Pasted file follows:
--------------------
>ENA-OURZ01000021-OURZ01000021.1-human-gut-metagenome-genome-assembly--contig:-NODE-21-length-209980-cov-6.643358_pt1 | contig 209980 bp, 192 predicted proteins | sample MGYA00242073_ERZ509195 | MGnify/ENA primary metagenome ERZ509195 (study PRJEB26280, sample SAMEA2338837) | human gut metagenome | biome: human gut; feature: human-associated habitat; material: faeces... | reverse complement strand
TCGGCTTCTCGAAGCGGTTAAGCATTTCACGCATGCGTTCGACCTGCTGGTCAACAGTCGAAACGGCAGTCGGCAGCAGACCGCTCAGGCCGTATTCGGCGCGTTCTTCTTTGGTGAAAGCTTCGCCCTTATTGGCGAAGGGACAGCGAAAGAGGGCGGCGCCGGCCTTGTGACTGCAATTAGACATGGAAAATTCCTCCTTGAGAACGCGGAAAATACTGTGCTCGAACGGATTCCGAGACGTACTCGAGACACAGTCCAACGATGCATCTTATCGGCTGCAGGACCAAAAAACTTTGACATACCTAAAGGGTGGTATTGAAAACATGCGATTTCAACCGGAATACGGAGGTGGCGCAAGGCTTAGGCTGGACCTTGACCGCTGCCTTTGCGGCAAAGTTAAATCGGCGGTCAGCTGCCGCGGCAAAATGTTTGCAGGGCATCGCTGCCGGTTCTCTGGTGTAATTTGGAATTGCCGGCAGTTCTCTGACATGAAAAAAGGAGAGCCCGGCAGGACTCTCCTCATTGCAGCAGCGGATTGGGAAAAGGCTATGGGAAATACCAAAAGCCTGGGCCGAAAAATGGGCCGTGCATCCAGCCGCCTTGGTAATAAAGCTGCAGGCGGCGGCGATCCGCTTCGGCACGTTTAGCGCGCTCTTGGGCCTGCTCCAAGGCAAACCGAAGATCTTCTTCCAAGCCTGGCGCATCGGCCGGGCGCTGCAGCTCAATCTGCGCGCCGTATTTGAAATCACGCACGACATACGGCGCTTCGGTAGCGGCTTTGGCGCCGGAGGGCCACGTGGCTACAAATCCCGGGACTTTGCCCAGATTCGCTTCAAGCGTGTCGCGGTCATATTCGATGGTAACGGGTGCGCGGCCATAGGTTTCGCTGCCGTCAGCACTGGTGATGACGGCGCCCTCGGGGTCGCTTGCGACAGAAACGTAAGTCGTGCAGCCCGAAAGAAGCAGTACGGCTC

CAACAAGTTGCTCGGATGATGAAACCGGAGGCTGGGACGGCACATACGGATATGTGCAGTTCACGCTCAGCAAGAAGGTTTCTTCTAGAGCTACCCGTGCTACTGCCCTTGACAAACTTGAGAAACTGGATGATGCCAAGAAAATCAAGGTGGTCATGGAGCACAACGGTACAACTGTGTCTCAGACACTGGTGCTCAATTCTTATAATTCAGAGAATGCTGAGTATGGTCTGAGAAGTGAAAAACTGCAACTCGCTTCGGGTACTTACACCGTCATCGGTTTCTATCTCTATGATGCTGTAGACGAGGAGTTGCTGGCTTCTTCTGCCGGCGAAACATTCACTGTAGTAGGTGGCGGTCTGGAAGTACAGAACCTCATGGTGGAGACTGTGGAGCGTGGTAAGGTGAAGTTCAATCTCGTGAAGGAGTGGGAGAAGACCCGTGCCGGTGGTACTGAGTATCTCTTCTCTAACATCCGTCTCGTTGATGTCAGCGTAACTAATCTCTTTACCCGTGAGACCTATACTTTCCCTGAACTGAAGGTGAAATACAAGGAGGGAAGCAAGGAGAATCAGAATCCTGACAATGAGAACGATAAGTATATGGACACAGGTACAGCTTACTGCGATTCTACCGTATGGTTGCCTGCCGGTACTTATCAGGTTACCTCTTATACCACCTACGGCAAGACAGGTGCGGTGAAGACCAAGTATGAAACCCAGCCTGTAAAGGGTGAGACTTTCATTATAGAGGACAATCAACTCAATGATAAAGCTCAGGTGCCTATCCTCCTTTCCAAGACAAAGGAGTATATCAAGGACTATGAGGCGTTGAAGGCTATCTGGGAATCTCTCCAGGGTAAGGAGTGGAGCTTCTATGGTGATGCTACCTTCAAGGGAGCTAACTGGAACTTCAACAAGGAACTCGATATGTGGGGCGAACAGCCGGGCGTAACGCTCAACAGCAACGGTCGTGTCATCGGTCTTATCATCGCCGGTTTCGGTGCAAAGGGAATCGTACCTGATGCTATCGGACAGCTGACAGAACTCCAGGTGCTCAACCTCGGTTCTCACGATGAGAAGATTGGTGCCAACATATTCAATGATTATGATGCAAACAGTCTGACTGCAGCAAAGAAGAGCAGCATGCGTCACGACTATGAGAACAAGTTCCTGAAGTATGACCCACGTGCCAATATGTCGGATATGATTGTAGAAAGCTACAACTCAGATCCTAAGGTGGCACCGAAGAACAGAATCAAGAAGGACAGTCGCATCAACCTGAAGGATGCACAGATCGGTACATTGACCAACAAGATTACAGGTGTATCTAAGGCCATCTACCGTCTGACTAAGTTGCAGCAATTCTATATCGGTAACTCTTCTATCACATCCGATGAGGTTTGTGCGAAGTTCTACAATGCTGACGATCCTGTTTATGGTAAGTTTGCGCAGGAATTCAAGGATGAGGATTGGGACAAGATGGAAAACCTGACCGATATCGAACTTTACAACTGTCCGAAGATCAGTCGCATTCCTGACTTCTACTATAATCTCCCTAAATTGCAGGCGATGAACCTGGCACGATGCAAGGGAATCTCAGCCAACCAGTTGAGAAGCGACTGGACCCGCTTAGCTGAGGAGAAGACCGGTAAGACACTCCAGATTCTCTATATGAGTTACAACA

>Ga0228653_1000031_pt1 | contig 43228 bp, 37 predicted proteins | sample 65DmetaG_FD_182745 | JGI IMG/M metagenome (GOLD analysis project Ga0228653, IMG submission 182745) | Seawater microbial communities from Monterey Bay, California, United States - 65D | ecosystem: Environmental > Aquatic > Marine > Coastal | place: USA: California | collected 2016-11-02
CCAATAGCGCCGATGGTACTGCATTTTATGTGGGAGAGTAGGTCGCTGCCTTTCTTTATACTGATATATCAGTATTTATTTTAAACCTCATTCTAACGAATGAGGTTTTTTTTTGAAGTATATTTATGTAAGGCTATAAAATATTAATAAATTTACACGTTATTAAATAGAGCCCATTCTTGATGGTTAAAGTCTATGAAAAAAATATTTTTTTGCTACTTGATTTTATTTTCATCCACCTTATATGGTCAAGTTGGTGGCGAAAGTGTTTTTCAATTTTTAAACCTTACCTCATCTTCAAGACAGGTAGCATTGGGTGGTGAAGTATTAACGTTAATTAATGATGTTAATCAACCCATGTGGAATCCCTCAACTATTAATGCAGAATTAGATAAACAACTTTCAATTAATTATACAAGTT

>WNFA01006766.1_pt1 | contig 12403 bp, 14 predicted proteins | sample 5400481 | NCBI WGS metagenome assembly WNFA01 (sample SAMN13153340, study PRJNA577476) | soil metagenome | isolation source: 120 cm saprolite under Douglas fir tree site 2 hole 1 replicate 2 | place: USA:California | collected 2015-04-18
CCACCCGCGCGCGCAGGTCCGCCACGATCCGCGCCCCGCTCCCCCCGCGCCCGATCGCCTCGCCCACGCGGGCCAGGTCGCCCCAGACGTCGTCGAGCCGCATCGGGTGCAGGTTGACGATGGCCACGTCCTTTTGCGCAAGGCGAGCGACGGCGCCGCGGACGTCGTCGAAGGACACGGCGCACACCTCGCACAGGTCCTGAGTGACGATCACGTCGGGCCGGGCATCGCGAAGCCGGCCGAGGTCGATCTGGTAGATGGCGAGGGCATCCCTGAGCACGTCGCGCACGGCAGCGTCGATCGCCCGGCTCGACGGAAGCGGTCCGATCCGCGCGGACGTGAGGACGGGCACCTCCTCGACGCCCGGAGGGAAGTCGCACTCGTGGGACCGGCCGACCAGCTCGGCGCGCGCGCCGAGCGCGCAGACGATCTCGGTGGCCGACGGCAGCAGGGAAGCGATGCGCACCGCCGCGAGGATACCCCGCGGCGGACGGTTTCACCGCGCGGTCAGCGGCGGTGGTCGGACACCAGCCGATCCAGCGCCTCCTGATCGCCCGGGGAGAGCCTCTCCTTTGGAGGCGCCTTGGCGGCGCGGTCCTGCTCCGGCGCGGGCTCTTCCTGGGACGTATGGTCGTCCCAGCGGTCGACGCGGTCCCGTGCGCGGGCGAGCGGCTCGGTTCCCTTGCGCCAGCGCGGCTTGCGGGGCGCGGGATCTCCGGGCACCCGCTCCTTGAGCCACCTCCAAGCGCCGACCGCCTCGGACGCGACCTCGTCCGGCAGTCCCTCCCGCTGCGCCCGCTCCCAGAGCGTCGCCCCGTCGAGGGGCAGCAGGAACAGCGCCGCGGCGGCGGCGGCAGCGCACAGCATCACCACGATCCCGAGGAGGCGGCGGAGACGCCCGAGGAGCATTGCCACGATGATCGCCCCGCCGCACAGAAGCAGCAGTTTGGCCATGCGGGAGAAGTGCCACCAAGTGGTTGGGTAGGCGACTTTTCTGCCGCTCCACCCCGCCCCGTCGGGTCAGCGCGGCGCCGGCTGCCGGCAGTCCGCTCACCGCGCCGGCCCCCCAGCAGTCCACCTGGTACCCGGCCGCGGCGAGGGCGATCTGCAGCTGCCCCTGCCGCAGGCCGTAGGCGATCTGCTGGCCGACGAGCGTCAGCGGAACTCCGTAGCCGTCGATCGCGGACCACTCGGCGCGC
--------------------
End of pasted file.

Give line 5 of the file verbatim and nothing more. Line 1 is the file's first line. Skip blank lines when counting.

CCAATAGCGCCGATGGTACTGCATTTTATGTGGGAGAGTAGGTCGCTGCCTTTCTTTATACTGATATATCAGTATTTATTTTAAACCTCATTCTAACGAATGAGGTTTTTTTTTGAAGTATATTTATGTAAGGCTATAAAATATTAATAAATTTACACGTTATTAAATAGAGCCCATTCTTGATGGTTAAAGTCTATGAAAAAAATATTTTTTTGCTACTTGATTTTATTTTCATCCACCTTATATGGTCAAGTTGGTGGCGAAAGTGTTTTTCAATTTTTAAACCTTACCTCATCTTCAAGACAGGTAGCATTGGGTGGTGAAGTATTAACGTTAATTAATGATGTTAATCAACCCATGTGGAATCCCTCAACTATTAATGCAGAATTAGATAAACAACTTTCAATTAATTATACAAGTT